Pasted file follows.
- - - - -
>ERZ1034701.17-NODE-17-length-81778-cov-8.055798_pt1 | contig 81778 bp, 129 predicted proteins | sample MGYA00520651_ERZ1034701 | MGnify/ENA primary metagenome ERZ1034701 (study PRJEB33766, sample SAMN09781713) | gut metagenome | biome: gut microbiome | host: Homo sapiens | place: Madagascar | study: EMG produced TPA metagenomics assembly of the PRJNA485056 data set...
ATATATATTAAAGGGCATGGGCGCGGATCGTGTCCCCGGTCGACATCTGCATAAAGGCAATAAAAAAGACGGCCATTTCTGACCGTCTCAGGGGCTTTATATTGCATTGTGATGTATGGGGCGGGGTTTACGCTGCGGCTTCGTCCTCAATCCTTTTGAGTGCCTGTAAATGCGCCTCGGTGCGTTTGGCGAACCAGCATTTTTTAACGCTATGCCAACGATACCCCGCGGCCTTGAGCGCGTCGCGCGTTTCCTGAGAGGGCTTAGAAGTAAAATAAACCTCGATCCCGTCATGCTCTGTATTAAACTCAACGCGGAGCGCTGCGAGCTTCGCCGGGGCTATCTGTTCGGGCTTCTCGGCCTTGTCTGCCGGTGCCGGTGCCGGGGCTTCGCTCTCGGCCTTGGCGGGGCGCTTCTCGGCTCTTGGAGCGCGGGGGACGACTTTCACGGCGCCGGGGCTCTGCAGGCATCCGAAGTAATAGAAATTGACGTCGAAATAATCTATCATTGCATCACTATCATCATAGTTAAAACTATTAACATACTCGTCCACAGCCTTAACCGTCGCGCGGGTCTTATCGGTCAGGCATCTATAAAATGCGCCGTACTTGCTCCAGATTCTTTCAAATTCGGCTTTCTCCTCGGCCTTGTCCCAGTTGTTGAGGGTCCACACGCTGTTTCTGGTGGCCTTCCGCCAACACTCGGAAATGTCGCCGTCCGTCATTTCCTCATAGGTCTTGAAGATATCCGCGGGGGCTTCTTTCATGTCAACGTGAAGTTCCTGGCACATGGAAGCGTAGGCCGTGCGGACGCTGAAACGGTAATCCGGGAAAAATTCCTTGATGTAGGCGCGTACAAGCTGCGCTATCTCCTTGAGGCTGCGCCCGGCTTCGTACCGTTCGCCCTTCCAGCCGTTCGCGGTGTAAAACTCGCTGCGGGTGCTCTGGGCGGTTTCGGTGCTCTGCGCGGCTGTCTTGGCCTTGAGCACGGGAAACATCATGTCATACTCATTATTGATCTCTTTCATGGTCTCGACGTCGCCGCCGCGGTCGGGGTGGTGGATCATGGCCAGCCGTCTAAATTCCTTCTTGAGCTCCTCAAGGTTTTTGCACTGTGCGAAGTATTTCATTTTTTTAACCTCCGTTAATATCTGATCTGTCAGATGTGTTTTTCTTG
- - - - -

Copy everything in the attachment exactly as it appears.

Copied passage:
>ERZ1034701.17-NODE-17-length-81778-cov-8.055798_pt1 | contig 81778 bp, 129 predicted proteins | sample MGYA00520651_ERZ1034701 | MGnify/ENA primary metagenome ERZ1034701 (study PRJEB33766, sample SAMN09781713) | gut metagenome | biome: gut microbiome | host: Homo sapiens | place: Madagascar | study: EMG produced TPA metagenomics assembly of the PRJNA485056 data set...
ATATATATTAAAGGGCATGGGCGCGGATCGTGTCCCCGGTCGACATCTGCATAAAGGCAATAAAAAAGACGGCCATTTCTGACCGTCTCAGGGGCTTTATATTGCATTGTGATGTATGGGGCGGGGTTTACGCTGCGGCTTCGTCCTCAATCCTTTTGAGTGCCTGTAAATGCGCCTCGGTGCGTTTGGCGAACCAGCATTTTTTAACGCTATGCCAACGATACCCCGCGGCCTTGAGCGCGTCGCGCGTTTCCTGAGAGGGCTTAGAAGTAAAATAAACCTCGATCCCGTCATGCTCTGTATTAAACTCAACGCGGAGCGCTGCGAGCTTCGCCGGGGCTATCTGTTCGGGCTTCTCGGCCTTGTCTGCCGGTGCCGGTGCCGGGGCTTCGCTCTCGGCCTTGGCGGGGCGCTTCTCGGCTCTTGGAGCGCGGGGGACGACTTTCACGGCGCCGGGGCTCTGCAGGCATCCGAAGTAATAGAAATTGACGTCGAAATAATCTATCATTGCATCACTATCATCATAGTTAAAACTATTAACATACTCGTCCACAGCCTTAACCGTCGCGCGGGTCTTATCGGTCAGGCATCTATAAAATGCGCCGTACTTGCTCCAGATTCTTTCAAATTCGGCTTTCTCCTCGGCCTTGTCCCAGTTGTTGAGGGTCCACACGCTGTTTCTGGTGGCCTTCCGCCAACACTCGGAAATGTCGCCGTCCGTCATTTCCTCATAGGTCTTGAAGATATCCGCGGGGGCTTCTTTCATGTCAACGTGAAGTTCCTGGCACATGGAAGCGTAGGCCGTGCGGACGCTGAAACGGTAATCCGGGAAAAATTCCTTGATGTAGGCGCGTACAAGCTGCGCTATCTCCTTGAGGCTGCGCCCGGCTTCGTACCGTTCGCCCTTCCAGCCGTTCGCGGTGTAAAACTCGCTGCGGGTGCTCTGGGCGGTTTCGGTGCTCTGCGCGGCTGTCTTGGCCTTGAGCACGGGAAACATCATGTCATACTCATTATTGATCTCTTTCATGGTCTCGACGTCGCCGCCGCGGTCGGGGTGGTGGATCATGGCCAGCCGTCTAAATTCCTTCTTGAGCTCCTCAAGGTTTTTGCACTGTGCGAAGTATTTCATTTTTTTAACCTCCGTTAATATCTGATCTGTCAGATGTGTTTTTCTTG